Recycle_PhotoBefore we speak to the meaning for business, we must understand the role of government.  Until now, the movement has been a loose cadre of industry rules, regulations, and marketing.  It is here that the Federal Government has an opportunity to lead.  As the single largest buyer of goods and services, Uncle Sam’s purchasing rules will act as a trigger – leading private industry, not by outward regulation and Congress, but in partnership with business and academia.  This is a unique opportunity for the purchasing power of the Federal Government to establish rules for itself, not directly affecting purchasing rules outside of government, that will at the same time be so dominate and impactful as to drive compliance and adoption by the business world.  When achieved (sooner than you think), the rating system and framework will drive consistency, comparability, and transparency.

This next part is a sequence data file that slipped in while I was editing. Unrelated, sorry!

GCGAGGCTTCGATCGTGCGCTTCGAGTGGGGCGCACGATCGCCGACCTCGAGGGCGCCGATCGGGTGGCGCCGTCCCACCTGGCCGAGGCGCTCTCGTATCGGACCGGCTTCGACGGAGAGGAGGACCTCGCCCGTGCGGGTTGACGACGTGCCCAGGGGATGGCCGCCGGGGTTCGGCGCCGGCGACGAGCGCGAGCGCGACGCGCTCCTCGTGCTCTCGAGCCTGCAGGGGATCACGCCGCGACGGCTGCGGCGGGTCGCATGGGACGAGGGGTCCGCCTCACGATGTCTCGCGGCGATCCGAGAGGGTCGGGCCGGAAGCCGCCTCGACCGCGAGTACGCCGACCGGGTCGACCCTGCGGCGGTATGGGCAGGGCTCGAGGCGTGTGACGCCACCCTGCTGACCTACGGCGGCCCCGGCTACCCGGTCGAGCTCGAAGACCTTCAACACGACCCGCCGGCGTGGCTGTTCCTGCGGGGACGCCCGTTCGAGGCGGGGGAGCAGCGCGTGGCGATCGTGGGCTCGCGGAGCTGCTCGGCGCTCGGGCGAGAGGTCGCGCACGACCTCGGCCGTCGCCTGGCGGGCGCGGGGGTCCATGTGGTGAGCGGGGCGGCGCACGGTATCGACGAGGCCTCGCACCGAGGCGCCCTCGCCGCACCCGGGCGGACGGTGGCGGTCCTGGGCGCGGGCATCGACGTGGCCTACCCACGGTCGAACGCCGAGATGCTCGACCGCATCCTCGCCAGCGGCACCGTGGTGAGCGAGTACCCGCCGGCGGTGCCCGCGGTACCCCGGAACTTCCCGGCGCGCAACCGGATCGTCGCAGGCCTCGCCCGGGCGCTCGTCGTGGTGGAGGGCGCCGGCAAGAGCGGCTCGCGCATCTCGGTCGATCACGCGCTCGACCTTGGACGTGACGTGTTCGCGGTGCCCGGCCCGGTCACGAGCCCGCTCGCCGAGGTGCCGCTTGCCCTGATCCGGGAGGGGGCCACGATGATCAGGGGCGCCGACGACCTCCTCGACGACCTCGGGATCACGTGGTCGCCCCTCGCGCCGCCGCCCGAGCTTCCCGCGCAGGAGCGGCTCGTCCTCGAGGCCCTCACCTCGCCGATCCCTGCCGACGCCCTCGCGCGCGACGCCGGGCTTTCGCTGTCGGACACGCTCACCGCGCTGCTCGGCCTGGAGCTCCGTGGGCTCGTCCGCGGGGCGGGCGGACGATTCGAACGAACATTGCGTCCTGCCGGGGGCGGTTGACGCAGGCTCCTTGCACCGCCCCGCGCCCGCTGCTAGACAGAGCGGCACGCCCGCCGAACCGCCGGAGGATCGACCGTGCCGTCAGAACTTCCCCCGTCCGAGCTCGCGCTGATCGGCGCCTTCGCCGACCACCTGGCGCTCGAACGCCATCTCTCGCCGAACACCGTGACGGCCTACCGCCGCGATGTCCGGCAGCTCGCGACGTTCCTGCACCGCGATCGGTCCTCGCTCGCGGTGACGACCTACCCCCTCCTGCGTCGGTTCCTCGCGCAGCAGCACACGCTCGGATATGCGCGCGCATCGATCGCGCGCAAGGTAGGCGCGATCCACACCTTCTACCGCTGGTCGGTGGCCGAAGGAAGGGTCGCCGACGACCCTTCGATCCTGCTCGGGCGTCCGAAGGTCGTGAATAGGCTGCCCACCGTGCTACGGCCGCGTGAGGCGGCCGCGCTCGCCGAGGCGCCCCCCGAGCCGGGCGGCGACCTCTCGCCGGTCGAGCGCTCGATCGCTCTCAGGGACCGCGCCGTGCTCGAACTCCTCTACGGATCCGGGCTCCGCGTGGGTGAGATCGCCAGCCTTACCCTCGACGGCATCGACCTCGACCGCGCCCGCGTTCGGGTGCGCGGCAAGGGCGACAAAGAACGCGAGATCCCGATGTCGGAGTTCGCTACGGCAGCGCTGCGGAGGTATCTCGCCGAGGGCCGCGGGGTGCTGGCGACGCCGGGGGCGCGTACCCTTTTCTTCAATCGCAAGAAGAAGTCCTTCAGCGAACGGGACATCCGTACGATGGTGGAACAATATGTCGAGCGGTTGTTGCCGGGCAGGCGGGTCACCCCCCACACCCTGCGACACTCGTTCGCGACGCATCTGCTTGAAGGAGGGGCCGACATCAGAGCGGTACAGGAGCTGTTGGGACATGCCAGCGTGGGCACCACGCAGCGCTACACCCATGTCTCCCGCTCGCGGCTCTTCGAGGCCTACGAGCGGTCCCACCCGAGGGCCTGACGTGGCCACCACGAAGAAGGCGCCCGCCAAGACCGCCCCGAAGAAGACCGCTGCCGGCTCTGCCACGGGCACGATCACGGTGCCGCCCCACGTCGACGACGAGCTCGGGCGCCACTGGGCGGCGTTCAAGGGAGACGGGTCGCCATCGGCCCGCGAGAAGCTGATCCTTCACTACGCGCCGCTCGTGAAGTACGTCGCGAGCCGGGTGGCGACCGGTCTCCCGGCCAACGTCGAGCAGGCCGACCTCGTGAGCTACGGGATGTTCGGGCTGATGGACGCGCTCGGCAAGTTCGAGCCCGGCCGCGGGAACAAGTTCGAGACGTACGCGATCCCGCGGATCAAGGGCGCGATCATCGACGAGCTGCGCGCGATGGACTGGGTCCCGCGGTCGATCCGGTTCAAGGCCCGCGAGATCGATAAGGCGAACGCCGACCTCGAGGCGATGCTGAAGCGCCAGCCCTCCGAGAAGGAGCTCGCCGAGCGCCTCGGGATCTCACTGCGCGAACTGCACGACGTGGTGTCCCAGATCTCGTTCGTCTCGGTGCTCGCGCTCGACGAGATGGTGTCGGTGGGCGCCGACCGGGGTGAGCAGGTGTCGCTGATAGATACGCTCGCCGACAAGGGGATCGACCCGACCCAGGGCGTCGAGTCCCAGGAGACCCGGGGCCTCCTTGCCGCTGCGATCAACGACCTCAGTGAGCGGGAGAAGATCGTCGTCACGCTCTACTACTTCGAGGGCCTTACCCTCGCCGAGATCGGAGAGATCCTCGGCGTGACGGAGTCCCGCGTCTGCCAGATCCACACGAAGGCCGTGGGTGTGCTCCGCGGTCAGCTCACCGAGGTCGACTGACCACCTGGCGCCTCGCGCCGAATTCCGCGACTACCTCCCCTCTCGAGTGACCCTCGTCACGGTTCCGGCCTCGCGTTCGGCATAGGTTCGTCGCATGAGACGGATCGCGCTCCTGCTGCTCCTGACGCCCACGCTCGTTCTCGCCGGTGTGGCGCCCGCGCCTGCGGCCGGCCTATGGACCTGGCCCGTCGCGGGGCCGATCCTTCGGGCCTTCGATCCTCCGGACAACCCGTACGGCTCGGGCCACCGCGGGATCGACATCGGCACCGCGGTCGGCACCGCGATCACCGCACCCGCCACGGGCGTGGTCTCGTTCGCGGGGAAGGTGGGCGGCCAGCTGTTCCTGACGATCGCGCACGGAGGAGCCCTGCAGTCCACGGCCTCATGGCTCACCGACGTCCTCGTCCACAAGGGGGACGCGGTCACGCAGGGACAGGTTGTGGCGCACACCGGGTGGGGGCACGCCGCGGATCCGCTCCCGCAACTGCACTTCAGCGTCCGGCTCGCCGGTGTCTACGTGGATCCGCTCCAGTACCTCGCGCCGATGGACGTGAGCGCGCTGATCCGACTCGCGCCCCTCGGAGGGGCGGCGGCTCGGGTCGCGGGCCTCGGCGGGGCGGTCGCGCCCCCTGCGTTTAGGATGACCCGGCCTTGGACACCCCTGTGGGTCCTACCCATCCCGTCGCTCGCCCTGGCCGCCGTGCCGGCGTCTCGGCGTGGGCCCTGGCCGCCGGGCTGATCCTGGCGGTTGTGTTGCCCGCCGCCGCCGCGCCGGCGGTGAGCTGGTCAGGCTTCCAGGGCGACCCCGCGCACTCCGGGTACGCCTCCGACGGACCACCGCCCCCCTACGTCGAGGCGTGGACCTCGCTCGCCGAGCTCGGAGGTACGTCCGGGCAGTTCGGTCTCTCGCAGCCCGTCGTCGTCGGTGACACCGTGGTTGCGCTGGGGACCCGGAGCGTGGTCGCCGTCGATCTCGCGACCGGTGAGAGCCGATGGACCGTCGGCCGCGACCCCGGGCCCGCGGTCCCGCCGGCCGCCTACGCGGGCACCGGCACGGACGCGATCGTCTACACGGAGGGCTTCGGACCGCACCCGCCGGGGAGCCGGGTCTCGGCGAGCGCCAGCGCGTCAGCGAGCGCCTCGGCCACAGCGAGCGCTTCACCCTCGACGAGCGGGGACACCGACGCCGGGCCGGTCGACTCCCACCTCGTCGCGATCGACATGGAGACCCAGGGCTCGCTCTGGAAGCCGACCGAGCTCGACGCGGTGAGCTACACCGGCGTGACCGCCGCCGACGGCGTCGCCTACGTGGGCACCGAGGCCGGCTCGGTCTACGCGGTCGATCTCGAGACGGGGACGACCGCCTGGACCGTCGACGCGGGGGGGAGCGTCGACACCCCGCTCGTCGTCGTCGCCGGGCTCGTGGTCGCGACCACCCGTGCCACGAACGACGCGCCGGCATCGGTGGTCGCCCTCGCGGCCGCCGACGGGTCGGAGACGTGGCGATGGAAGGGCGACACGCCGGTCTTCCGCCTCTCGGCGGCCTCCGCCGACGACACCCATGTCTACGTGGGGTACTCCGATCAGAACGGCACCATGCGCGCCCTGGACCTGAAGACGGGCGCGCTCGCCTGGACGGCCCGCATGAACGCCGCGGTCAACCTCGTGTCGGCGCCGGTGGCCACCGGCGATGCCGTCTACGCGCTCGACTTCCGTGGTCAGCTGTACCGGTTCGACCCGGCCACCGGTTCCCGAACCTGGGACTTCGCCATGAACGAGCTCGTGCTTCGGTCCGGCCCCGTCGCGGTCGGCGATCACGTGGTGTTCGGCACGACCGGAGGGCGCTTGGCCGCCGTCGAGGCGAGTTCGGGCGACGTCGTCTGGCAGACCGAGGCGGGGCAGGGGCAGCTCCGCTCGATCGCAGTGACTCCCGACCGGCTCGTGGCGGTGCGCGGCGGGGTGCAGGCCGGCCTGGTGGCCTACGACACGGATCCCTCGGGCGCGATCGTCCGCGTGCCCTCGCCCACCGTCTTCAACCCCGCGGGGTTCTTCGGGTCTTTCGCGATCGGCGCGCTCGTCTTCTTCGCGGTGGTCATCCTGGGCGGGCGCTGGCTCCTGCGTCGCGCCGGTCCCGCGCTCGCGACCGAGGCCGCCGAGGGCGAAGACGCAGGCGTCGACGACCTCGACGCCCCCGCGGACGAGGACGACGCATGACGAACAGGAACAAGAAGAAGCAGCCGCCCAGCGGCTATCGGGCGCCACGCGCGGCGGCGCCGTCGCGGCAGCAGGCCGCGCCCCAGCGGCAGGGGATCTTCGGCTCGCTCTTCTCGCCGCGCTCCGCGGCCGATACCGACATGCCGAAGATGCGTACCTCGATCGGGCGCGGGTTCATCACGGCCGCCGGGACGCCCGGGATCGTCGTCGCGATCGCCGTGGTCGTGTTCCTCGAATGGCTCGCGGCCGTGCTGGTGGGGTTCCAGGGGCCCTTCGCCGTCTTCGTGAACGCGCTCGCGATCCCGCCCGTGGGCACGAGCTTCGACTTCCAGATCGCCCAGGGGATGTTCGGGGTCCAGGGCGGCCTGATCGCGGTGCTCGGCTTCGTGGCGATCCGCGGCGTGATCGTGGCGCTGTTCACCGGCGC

This is despite the fact that the private sector is generally ahead in this area, but disparate, fractured, and not fully mainstream.  As such, maintaining this course is not an effective path.  Only government has this tremendous leadership opportunity.

Societal evolution demands attention to this paradigm shift and will compel transparency in corporate America.  As evidenced by the open use of social media like Facebook, Twitter, and YouTube, younger citizens and future leaders have little expectation of privacy.  They instead prefer to participate in outcomes, and have begun to demand transparency in the business and government worlds.  Now they compel actual change.